'I'll Be Back': Here Comes The Elephant

| About: SPDR S&P (SPY)
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If you're long US stocks (broadly speaking) you should thank your lucky stars for Brexit.

It, along with Italian banking woes, has served as a fantastic decoy.

But beware, for the China question still looms.

If you're long US stocks (broadly speaking) you should thank your lucky stars for Brexit.

And for the Italian banking crisis.

And for Deutsche Bank's increasingly tenuous situation.

Do you know why? Because they've all served as decoys; distractions from the "main event", so to speak. And you're no worse for wear. In fact, you're "better" for wear. We're at all time highs on the S&P (NYSEARCA:SPY).

But while everyone's back was turned, this has happened:

The renminbi (NYSEARCA:CYB) has continued to grind steadily lower. And the spread between the onshore and offshore spots has begun to spike again. Let me remind you of why this is dangerous:

There is no question as to the correlation here. When the onshore/offshore spread widens, US stocks generally fall on risk-off sentiment tied to expectations of a weaker renminbi. It's just that simple. It's taken as a given among analysts; something that is barely worth rehashing for clueless clients. It's a "if they don't get it by now, they never will" kind of thing. Trust me.

But here's the thing. See how the yellow shaded area in the second chart plunges below the blue parity line right at the February S&P lows and then remains either below the parity line or close to it through the end of April? And see how the S&P rallied over the same exact period? That's no accident.

But note how the yellow shaded area has begun to spike above the parity line more often starting in May and continuing right up until now. And yet the S&P hasn't reset lower. That disparity likely will not last.

I talked on Monday about how China is keeping a lid on speculation. But I've been adamant about one thing: the RMB curse will return for risk assets. I've said it over and over and over.

On Monday, SocGen was out reinforcing this point in a note appropriately titled "The RMB Question Will Be Back." In it, the bank notes the discrepancy between the CNH forwards market and the reality of the ongoing devaluation, something I've discussed on multiple occasions of late:

The new normal in recent months is gradual RMB depreciation that doesn't create a negative feedback loop to other currencies or broader market sentiment. This could embolden policymakers to keep pushing the limits of depreciation, especially if speculative positioning stays subdued. Implied volatility, risk reversal, forward points, and the forward curve have all been unresponsive to the recent RMB weakness. This is partly due to the reluctance of speculative investors to add exposure after being burned by the RMB depreciation trade in January, but also because intervention remains ongoing despite not showing up in headline reserves or the forward book.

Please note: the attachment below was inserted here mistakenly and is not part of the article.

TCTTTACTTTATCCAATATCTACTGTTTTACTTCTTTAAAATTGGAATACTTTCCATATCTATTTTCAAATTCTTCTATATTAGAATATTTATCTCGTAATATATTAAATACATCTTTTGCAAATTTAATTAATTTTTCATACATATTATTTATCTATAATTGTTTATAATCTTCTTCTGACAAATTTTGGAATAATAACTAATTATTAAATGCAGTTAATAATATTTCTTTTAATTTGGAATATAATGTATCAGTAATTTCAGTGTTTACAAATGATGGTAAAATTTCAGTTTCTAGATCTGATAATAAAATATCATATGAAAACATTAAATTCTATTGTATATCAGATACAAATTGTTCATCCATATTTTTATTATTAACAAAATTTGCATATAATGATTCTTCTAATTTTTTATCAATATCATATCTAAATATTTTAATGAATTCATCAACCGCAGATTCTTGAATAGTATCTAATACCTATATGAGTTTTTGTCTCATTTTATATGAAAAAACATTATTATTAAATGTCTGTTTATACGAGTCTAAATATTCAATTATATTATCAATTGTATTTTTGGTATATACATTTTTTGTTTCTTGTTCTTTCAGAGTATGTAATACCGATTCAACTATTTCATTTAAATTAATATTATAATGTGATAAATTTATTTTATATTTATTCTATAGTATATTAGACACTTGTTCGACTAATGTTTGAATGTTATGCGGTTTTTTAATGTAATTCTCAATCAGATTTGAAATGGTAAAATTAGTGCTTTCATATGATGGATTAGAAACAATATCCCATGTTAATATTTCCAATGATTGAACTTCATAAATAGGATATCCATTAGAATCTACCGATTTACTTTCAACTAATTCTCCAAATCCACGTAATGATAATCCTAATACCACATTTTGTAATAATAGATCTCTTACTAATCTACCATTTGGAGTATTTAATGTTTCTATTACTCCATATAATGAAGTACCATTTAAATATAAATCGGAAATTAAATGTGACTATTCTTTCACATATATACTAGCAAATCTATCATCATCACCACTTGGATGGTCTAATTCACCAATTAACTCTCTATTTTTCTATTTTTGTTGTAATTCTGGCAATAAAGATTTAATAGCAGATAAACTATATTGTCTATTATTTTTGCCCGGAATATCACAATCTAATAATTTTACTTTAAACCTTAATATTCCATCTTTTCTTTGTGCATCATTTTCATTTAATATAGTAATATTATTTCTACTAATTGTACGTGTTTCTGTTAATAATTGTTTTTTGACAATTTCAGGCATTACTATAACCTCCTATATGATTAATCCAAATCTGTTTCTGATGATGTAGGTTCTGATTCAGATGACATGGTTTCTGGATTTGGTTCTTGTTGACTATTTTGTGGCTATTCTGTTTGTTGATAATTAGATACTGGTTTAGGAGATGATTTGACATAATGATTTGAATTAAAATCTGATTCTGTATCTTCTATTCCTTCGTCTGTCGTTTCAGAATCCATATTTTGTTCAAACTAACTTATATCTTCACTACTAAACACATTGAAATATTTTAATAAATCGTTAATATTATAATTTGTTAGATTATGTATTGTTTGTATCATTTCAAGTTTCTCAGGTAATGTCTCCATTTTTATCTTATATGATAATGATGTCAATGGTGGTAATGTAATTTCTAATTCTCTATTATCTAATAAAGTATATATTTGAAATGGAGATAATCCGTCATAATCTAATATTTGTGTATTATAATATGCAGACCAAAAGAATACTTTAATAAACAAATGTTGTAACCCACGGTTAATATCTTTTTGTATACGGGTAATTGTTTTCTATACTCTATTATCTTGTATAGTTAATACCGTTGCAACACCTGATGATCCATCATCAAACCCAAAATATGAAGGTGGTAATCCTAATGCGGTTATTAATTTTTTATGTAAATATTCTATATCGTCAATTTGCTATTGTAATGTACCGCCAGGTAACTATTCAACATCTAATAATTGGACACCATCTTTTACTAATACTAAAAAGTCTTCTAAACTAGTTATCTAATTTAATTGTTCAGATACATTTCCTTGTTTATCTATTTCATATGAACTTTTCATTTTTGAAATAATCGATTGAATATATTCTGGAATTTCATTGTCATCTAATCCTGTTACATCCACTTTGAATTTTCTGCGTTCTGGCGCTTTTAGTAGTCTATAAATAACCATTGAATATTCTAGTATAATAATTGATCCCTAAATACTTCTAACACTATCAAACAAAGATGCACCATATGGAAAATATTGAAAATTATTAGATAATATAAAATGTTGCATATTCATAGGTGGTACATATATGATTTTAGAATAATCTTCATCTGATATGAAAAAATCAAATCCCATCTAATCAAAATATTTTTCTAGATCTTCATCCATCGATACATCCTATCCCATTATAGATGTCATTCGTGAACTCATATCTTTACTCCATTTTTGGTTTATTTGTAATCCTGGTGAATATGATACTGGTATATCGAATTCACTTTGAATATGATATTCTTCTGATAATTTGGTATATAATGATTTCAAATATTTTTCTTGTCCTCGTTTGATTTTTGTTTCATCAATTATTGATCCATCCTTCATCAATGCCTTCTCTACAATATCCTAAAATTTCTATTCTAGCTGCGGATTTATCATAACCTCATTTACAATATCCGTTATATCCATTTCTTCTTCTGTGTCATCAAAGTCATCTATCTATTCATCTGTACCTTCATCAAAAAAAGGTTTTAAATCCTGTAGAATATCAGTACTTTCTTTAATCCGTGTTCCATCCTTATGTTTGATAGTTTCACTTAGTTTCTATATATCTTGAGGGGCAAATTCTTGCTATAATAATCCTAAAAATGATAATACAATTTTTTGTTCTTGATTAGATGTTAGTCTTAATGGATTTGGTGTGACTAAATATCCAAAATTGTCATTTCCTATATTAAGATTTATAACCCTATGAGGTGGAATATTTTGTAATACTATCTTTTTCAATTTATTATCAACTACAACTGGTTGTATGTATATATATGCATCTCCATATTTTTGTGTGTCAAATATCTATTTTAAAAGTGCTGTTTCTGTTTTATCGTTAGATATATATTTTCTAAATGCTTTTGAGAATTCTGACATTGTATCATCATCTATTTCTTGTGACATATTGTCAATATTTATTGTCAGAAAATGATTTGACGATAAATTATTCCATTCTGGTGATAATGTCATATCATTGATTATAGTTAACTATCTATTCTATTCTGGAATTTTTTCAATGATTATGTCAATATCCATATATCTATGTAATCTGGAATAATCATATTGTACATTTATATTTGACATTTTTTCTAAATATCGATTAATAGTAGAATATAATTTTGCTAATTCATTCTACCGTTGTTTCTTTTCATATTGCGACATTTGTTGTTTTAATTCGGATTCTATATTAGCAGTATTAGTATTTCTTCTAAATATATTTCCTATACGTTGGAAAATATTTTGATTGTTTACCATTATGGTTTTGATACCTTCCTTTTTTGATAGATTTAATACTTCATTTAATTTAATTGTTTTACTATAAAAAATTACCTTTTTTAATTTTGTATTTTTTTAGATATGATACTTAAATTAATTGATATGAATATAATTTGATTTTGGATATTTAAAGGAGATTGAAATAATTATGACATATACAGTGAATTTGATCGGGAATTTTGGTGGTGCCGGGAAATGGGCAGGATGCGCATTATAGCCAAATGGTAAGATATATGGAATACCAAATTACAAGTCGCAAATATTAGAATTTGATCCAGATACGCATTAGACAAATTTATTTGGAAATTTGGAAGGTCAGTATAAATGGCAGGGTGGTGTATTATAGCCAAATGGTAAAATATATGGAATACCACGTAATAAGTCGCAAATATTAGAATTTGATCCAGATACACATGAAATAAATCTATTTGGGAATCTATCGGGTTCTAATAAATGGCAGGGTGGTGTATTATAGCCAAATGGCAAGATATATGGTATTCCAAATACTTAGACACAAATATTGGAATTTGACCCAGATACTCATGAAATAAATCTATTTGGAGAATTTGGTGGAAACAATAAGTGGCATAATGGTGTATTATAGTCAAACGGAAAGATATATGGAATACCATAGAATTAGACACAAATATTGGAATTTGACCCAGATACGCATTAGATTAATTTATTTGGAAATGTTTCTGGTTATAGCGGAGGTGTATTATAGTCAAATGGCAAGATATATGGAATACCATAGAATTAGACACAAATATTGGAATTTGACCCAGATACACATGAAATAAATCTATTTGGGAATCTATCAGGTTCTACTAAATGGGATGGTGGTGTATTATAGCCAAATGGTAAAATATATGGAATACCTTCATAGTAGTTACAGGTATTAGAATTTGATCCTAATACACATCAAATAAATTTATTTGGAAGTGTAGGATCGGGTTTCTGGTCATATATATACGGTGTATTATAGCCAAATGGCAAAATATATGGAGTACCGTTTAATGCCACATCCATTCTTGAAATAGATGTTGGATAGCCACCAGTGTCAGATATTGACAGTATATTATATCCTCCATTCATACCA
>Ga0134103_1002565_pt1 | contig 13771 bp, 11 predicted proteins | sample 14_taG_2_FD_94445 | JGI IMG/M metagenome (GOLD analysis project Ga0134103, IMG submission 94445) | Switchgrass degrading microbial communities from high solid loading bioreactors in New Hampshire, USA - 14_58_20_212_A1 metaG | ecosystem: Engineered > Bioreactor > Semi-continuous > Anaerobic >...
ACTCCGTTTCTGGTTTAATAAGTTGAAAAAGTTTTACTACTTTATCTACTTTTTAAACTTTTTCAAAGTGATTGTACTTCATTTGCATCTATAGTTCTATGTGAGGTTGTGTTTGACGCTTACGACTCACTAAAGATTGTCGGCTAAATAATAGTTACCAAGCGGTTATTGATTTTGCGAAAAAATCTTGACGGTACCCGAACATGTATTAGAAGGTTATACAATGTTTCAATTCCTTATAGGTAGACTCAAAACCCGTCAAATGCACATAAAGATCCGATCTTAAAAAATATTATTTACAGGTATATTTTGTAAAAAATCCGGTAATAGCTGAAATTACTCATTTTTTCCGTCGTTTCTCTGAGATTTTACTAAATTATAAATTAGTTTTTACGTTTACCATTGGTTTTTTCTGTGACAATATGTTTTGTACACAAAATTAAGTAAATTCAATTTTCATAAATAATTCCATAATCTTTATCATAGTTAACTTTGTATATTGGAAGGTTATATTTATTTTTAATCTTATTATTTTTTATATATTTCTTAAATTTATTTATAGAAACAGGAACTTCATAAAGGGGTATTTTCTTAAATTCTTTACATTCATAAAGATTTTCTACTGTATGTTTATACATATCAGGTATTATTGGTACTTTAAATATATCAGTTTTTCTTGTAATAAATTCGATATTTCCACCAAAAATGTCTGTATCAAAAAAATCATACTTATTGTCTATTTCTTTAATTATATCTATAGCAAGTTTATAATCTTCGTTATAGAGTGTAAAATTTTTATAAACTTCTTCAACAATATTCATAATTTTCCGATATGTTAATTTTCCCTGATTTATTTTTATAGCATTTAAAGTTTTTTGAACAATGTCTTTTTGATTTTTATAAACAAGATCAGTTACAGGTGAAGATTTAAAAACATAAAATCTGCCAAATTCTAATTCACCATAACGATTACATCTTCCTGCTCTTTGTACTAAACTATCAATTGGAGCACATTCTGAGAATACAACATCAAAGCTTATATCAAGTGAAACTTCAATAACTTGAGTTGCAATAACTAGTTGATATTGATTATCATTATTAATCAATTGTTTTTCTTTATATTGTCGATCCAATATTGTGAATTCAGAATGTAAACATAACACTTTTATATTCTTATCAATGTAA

(Charts: SocGen; my highlight)

According to SocGen, there are two possible explanations for the recent behavior of the yuan:

  1. The PBoC yielding to capital outflows and allowing the renminbi to fall faster is a way of relieving the pressure. This could be dangerous, as currency depreciation and capital outflows could form a vicious circle at some point.
  2. The PBoC is confident that its capital controls could cap capital outflows regardless of the currency trajectory. Then the question is how much more depreciation the Chinese authorities would like to see. If they mean what they have said all along about staying away from a currency war, there should not be much more to go, at least in trade- weighted terms.

Clearly, the second explanation is implausible. Why? Well just look at the evidence:

(Charts: SocGen)

Trust me, there's plenty "more to go." Don't forget, if the broad dollar continues to rise, the USDCNY will have to skyrocket in order for the renminbi to remain stable against the basket- let alone depreciate:

(Charts: Deutsche Bank)

So how low does it go? Well, according to SocGen, 7.10 at least, and 8 under a "risk scenario" (emphasis mine):

The next wave of RMB depreciation will see USD-CNY trade up to 7.10 by mid-2017. Since USD-CNY bottomed in early 2014, there have been five waves of depreciation and each has followed a predictable pattern: three to five months of USD-CNY increasing (+3.5% on average), followed by modest gains (+1%) spanning an equivalent time span, before another round of depreciation ensues. The predictability is suboptimal from a policy perspective, but it appears to be the PBoC's standard playbook. While there could be some consolidation or modest strength after the current depreciation phase ends (3.6% since April), the ensuing wave and medium-term path should see USD-CNY reach 7.10 over the next year.

The new risk scenario for CNY is 8.0 (20% increase in USD-CNY). We assign 20% probability to this scenario. The caveat is that the pain threshold for the market appears to be much higher than before and the implications for the global financial markets will primarily depend on the speed of depreciation.

Right. In other words, the yuan is going lower. And the value of your stocks depends on the market's collective "pain threshold" when it comes to tolerating depreciation.

So don't get too comfortable with "local" Brexit risk or "contained" Italian banking sector fallout, because the elephant in the room will "be back."

Disclosure: I/we have no positions in any stocks mentioned, and no plans to initiate any positions within the next 72 hours.

I wrote this article myself, and it expresses my own opinions. I am not receiving compensation for it (other than from Seeking Alpha). I have no business relationship with any company whose stock is mentioned in this article.